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Volume 649: debated on Monday 20 November 1961

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asked the Minister of Power what estimate he has made of the effect upon coal consumption by the gas boards of the importation of natural gas from North Africa during the next 10 years; when supplies will commence; whether he is authorising capital for further Lurgi plants as well; and whether he will publish the objections to natural gas importation of the National Coal Board.

Imports should begin in 1964. In the year 1965–66 it has been estimated that about 800,000 tons of gas-making coal previously allowed for in the industry's development plans will, in consequence, not be needed. But if the methane scheme had been rejected, alternative oil products would have displaced most of this coal. No proposals for the erection of a further Lurgi plant have yet been put to me. The objections of the National Coal Board to the methane scheme have already been published in the Report and Minutes of Evidence of the Select Committee on Nationalised Industries.

Does not my right hon. Friend agree that two deductions might be made from his Answer: first, that the imports of methane, his new policy, cannot have any substantial influence on coal-mining matters in the early future certainly not within four years; and, secondly, that even when the impact is felt after 1964 it will be restricted to less than 1 per cent. of the annual output of mined coal in this country?

Perhaps my hon. Friend will allow me to explain. The Select Committee gave the opinion that approval of the methane scheme would reduce the proportion of coal used to make gas from 71 per cent. to 69 per cent. Therefore, I think that my hon. Friend should have said 2 per cent. instead of 1 per cent.

My right hon. Friend's arithmetic is clearly faulty. He has not accurately related the 800,000 tons per annum figure with the assessed output of coal mined in this country of 200 million tons per annum, which he stated himself a few weeks ago, relating to the period 1964 to 1966. If he directly relates these two figures, he will find, will he not, that my figure of less than 1 per cent. is indeed strictly accurate?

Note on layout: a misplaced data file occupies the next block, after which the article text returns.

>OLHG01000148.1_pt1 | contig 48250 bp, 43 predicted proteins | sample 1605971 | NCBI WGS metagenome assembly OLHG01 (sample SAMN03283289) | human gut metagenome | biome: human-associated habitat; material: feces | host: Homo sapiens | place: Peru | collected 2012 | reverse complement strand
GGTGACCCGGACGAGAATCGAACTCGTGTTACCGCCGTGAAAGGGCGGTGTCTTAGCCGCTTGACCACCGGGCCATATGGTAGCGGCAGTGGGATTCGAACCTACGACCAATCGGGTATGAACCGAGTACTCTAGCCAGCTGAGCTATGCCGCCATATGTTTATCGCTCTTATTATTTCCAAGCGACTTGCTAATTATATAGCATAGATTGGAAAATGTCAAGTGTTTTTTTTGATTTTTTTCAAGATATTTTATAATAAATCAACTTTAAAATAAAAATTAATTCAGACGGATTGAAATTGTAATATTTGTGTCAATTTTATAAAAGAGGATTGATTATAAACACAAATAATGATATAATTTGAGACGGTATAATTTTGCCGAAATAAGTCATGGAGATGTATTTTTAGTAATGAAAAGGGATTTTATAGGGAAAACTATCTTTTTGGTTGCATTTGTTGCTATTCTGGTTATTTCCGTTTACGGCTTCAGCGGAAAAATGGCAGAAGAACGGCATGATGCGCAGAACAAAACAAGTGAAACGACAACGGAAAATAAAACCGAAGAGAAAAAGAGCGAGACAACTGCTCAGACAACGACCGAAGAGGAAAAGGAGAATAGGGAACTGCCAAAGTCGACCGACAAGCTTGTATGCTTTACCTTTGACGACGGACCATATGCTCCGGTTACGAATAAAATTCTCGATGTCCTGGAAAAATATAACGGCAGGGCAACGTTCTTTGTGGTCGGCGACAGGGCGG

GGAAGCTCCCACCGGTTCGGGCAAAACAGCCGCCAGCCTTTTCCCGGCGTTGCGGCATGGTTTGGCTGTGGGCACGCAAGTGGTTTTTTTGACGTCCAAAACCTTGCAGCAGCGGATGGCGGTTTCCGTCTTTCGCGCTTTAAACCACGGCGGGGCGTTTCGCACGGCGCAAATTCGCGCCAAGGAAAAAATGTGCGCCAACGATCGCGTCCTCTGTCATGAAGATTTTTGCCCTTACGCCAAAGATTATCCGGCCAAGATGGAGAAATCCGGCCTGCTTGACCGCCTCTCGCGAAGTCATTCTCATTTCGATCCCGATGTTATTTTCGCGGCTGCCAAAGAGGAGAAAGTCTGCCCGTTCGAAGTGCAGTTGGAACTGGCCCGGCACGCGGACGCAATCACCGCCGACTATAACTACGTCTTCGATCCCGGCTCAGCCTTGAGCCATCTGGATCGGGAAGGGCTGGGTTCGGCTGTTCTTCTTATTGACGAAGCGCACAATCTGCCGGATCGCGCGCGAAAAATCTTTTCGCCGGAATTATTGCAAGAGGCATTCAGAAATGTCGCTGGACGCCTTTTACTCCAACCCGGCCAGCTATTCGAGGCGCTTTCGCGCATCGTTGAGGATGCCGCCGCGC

To clear up the confusion between my hon. Friend and myself, let me say that he was relating it to the total coal production and I was relating it to the total production of coal used for gas making.

Does the estimated reduction of 800,000 tons in 1964 mean that there will be more pit closures?


asked the Minister of Power on what dates his Department had consultations about the extent of the natural gas deposits in Holland; and with whom those consultations were held.

My Department has kept in touch informally with the Dutch authorities about the recent discoveries of natural gas in North Holland. At present there is no question of the gas being available for export.

How does the right hon. Gentleman account for the Council of Europe stating in April, 1961, that these deposits were of very considerable significance? At what date did he start investigating them, and how far has he taken consultations on the matter?

I can assure the hon. Gentleman that I have made considerable investigations about this in a number of quarters over a long period. The hon. Gentleman is quite right: the deposits are of considerable importance. I am convinced from the inquiries that I have made that there is no present possibility and no future certainty of natural gas being available for export from Holland. I should not like to go further than that.


asked the Minister of Power if he will issue a White Paper on the importation of methane from the Sahara, showing with respect to those companies with whom contracts have been entered into for the importation of methane, the location of the deposits concerned, the financial and commercial details of the companies and the terms of agreement between the Gas Council and the companies, details of the capital investment proposed by the Gas Council in Britain, the alternative arrangements if supplies are interrupted and the objections of the National Coal Board to the proposals.

No, Sir. I am not responsible for the commercial arrangements and I have made a statement to the House on the factors which affect the public interest.

The right hon. Gentleman's answers to Questions No. 10, 12 and 13 show that there is considerable mystery about this matter. If he says that he must take responsibility for an economic answer, then must not the Government take responsibility for a political and military answer? Surely we need all the facts before deciding whether the right hon. Gentleman's economic answer is correct?

I do not regard it as my responsibility to give to the House facts about commercial negotiations and arrangements reached by the nationalised gas industry. I regard it as my duty to give information where my responsibilities are involved but, as the hon. Member will agree, this question goes much further than that and asks for a White Paper about all sorts of matters which are outside my responsibilities.

Would it not be wise to go a little slowly until the future of Algeria and the control of natural resources in the Sahara are decided?

That is obviously a matter which I took very carefully into consideration before taking my decision. Having considered it, I decided that it was right for the Gas Council to go ahead.

In view of the unsatisfactory nature of the reply, I beg to give notice that I shall raise this matter on the Adjournment at the earliest opportunity.